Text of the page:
Federal appeals court rules Affordable Care Act insurance mandate unconstitutional

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A three-judge panel of the U.S. Court of Appeals for the 5th Circuit ruled last week that the Affordable Care Act (ACA) mandate requiring most Americans to carry insurance is unconstitutional.

The long-awaited decision has minimal immediate impact on healthcare consumers, as Congress already removed the penalty for people who do not have insurance. However, the statute remains in limbo, and leaves several unanswered questions about insurance coverage and consumer healthcare protections, including protections for people with preexisting conditions. Additionally, officials say the decision will likely bring the healthcare law before the Supreme Court for a third time.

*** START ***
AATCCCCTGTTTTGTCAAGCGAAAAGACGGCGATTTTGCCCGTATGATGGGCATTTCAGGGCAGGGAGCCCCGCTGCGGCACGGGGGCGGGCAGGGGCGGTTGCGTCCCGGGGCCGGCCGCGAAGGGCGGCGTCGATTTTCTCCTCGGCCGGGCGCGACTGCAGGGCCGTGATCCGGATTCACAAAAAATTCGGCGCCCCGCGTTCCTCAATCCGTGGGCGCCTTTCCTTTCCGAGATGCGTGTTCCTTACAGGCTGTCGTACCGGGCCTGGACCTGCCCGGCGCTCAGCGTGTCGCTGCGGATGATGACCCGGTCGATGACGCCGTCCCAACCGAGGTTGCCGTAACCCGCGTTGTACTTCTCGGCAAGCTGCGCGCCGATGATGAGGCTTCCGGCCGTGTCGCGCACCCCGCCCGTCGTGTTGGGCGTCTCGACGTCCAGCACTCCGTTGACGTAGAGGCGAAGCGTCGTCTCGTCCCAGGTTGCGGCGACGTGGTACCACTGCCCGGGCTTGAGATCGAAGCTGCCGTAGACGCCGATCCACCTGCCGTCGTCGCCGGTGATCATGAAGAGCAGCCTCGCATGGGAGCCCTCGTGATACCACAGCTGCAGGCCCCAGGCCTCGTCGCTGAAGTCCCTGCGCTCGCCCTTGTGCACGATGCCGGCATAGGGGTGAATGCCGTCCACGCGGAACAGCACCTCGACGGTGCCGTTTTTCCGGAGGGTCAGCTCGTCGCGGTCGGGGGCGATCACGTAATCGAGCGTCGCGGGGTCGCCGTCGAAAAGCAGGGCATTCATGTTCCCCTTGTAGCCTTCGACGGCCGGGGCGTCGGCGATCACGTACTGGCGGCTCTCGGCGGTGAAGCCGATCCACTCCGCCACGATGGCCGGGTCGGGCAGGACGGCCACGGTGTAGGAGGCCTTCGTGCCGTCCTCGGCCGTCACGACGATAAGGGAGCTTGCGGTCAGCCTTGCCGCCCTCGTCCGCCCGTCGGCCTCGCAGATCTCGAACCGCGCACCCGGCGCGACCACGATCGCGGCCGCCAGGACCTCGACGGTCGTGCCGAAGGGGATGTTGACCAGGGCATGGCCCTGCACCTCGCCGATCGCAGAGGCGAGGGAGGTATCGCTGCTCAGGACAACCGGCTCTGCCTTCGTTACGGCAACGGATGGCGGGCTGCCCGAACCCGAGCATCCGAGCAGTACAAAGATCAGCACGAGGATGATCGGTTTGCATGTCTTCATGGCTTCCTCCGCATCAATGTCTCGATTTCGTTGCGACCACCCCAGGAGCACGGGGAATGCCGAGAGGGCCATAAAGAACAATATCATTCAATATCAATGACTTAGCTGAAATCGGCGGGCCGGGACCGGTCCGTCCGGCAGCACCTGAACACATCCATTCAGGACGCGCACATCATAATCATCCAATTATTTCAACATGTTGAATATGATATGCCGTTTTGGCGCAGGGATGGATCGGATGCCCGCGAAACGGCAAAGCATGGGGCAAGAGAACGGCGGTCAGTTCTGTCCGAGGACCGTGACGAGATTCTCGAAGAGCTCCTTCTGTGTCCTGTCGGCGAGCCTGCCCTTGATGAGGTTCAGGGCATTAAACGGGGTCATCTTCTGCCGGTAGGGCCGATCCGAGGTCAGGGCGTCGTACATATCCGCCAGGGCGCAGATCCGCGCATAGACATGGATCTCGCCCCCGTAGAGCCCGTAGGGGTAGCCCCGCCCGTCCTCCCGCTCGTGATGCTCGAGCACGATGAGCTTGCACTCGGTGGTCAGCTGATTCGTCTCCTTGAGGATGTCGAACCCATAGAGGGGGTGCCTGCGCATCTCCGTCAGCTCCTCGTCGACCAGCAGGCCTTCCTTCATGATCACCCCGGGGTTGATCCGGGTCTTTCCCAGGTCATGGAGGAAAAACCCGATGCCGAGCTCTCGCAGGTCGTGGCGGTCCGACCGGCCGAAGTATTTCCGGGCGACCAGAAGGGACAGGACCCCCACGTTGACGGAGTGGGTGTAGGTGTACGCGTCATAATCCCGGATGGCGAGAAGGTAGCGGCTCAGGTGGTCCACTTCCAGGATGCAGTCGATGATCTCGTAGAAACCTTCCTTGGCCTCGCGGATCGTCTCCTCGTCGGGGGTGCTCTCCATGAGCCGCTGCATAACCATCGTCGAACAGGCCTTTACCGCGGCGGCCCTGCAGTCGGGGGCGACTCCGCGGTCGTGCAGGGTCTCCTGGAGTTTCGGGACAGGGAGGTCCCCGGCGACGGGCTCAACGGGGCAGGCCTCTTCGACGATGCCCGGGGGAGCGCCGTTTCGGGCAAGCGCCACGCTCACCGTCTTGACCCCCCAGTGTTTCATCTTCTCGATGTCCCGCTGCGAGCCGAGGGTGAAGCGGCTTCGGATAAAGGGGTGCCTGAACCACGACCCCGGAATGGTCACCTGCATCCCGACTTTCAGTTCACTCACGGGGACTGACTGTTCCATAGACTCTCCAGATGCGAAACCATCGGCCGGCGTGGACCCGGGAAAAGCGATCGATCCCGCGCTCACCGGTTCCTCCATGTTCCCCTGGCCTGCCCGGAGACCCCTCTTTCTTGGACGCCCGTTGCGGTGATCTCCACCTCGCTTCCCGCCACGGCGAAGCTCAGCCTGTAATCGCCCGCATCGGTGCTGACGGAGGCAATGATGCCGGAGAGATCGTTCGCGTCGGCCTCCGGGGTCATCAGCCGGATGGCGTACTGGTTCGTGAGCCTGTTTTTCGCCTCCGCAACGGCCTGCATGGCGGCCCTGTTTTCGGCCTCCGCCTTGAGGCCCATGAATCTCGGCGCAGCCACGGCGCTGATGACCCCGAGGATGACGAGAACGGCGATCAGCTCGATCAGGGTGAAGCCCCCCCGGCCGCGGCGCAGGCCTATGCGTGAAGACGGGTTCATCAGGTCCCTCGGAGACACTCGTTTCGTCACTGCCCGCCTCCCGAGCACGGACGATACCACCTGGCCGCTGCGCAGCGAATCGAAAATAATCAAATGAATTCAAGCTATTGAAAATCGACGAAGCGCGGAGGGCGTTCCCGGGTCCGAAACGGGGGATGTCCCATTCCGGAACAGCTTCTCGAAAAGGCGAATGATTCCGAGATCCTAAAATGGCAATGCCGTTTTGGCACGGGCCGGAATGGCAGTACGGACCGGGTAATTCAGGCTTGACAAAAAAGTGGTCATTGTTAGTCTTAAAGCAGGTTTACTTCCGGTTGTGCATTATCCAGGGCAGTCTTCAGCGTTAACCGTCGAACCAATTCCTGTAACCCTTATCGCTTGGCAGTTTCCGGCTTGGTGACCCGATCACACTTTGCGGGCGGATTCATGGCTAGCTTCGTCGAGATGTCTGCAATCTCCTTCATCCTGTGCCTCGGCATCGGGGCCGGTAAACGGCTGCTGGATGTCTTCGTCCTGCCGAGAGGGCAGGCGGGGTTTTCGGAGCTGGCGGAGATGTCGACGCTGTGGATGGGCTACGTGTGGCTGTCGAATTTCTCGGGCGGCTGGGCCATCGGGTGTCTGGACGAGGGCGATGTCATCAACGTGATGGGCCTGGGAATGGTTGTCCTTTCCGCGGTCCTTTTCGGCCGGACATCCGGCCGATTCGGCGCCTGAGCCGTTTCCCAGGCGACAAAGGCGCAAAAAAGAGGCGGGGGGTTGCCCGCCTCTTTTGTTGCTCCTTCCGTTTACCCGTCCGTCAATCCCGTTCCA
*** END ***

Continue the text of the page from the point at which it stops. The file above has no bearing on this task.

In February 2018, Texas Attorney General Ken Paxton (R) filed a lawsuit arguing that the ACA became unconstitutional when Congress adopted a broad tax bill in late 2017, eliminating the penalty for people who do not carry health insurance. The plaintiffs argued that when the Supreme Court upheld the ACA in 2012, the majority reasoned it was legal under Congress’s taxing powers. The two Republican-appointed judges on the 5th circuit panel agreed with the reasoning.

The bill now goes back to a lower court to determine whether the rest of the law can remain.